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 Table of Contents    
ORIGINAL ARTICLE  
Year : 2013  |  Volume : 47  |  Issue : 5  |  Page : 505-509
ISHKS joint registry: A preliminary report


Joints Registry: Indian Society of Hip and Knee Surgeons, Shalby Hospital, Ahmedabad, Gujarat, India

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Date of Web Publication17-Sep-2013
 

   Abstract 

Background: Total knee arthroplasty (TKA) and total hip arthroplasty (THA) are the most widely practiced surgical options for arthritis all over the world and its application is rising in India. Indian Society of Hip and Knee Surgeons (ISHKS) has established a joints registry and has been collecting data for last 6 years.
Materials & Methods: All members of ISHKS are encouraged to actively participate in the registry. A simple two page knee and hip
form can be downloaded from the website www.ishks.com. The information collected includes patient demographics, indication for surgery, implant details and in case of revision arthroplasty: the details of implants removed and the cause of failure of primary arthroplasty. These forms are mailed to the central registry office and the data is fed in computerized registry. Data collection started in October 2006.
Results: Joint registry is a very important initiative of ISHKS and till date, have data of 34,478 TKAs and 3604 THAs, contributed by 42 surgeons across India. Some important observations have emerged. Data of 34,478 TKAs was assessed: These included 8612 males (25%) and 25,866 females (75%). Average age was 64.4 years (Osteoarthritis range: 45 to 88 years; Rheumatoid arthritis range: 22 to 74 years). Average body mass index was 29.1 (Range: 18.1 to 42.9). The indication for TKA was osteoarthritis in 33,444 (97%) and rheumatoid arthritis in 759 (2.2%). Total of 3604 THA procedures were recorded. These included 2162 (60%) male patients and 1442 (40%) female patients. Average age was 52 years (Range 17 to 85 years) and average BMI was 25.8 (Range: 17.3 to 38.5). The indications for THA was AVN in 49%.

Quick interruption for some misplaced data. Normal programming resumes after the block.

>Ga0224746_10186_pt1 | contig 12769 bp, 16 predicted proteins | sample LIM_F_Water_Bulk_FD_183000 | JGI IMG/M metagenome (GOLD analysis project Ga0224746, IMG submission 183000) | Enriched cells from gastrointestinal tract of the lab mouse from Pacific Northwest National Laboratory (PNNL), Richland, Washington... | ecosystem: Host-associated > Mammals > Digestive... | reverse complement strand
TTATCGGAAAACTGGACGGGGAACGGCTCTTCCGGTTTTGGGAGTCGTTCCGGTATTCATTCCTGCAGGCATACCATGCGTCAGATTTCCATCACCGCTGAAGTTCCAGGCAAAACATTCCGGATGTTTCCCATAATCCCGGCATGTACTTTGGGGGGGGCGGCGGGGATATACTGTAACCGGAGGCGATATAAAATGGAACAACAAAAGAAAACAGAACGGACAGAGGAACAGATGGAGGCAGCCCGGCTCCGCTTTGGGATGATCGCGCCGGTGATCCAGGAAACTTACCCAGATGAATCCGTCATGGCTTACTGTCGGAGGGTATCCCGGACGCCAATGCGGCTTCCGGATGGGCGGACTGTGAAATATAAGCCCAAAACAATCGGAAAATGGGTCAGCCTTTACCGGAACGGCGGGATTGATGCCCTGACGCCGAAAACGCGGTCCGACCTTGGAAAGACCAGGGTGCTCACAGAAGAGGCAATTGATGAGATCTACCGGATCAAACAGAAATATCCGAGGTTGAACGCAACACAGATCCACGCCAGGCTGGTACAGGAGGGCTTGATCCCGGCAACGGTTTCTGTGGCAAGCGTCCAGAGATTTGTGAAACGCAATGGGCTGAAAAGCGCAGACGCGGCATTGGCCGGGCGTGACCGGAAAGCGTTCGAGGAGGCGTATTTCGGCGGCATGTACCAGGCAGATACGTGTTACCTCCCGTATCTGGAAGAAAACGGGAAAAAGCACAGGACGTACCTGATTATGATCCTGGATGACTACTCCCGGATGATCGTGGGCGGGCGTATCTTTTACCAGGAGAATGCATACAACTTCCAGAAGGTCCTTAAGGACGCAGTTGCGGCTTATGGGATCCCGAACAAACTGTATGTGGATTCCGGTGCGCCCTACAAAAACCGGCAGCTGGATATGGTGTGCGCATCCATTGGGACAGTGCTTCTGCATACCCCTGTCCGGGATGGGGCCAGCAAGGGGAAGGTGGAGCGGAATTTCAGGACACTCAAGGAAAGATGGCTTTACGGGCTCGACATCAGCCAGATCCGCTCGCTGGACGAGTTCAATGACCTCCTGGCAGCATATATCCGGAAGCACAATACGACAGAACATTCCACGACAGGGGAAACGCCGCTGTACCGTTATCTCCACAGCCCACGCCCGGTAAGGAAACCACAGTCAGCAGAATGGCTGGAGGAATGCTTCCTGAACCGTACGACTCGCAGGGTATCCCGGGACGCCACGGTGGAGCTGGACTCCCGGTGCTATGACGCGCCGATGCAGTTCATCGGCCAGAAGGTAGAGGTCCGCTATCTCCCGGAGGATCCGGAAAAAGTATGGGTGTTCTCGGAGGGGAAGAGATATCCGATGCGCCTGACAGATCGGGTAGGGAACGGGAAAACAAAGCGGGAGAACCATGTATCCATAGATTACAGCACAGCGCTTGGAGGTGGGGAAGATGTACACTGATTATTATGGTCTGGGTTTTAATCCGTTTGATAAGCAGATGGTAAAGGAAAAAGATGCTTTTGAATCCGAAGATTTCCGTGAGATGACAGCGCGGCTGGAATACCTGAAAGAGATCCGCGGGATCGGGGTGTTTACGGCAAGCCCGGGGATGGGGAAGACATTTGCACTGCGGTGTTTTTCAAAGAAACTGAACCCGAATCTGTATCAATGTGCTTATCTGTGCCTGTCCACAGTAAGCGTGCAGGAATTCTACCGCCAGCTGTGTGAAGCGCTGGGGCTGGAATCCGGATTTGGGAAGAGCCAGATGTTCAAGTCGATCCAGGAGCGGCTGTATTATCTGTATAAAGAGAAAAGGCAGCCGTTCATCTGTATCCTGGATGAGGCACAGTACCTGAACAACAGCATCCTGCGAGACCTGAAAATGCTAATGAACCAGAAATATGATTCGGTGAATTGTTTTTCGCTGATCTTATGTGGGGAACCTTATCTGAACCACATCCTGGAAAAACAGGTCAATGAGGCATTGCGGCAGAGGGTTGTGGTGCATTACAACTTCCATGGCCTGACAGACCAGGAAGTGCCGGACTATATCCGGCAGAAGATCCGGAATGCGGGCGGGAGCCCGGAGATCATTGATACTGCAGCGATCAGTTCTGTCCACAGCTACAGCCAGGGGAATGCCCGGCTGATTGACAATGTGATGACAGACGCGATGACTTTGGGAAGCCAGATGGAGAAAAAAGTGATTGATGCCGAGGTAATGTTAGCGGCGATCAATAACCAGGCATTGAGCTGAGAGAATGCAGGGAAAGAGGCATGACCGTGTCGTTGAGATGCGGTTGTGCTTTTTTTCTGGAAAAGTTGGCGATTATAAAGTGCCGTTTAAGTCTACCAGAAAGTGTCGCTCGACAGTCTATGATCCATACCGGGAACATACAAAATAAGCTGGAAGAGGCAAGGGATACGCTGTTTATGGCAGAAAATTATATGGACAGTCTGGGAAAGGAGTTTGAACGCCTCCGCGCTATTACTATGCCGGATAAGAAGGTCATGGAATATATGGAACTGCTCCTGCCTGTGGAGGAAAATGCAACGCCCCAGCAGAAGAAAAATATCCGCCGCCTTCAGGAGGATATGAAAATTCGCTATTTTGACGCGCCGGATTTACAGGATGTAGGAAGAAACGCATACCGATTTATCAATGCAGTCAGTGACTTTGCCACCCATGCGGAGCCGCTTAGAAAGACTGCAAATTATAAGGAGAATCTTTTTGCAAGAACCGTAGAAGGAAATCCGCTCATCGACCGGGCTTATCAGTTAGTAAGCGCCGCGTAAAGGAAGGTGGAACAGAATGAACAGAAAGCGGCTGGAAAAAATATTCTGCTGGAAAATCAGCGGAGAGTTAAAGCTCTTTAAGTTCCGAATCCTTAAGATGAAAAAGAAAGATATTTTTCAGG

Conclusion: The registry will become more meaningful in years to come. Active participation of all arthroplasty surgeons across India is vital for the success of the joints registry.

Keywords: Indian Society of Hip and Knee Surgeons, joints, registry, total hip arthroplasty, total knee arthroplasty

How to cite this article:
Pachore JA, Vaidya SV, Thakkar CJ, Bhalodia HP, Wakankar HM. ISHKS joint registry: A preliminary report. Indian J Orthop 2013;47:505-9

How to cite this URL:
Pachore JA, Vaidya SV, Thakkar CJ, Bhalodia HP, Wakankar HM. ISHKS joint registry: A preliminary report. Indian J Orthop [serial online] 2013 [cited 2019 Aug 22];47:505-9. Available from: http://www.ijoonline.com/text.asp?2013/47/5/505/118208

   Introduction Top


Joint replacement (arthroplasty) as a surgical option for end stage arthritis is well established now and millions of patients across the world have benefited. India is a country of 1.2 billion people with significant knee and hip arthritis population. According to Frost and Sullivan research, the arthroplasty market is expected to grow at a compound annual growth rate of 26.7% during 2010-2017. [1] According to this survey, almost 70,000 joint replacement surgeries were performed in India in the year 2011. [1] The demand for joint replacement surgery is set to rise further; therefore, the urgent need for training of surgeons as well as monitoring the implant usage.

Indian society of hip and knee surgeons (ISHKS) was established in 2005 with several goals. Three important ones are arthritis research, surgeon training and setting up a joints registry. It is a registered Charitable Trust, with 26 arthroplasty surgeons across India as founder members.

Need for joints registry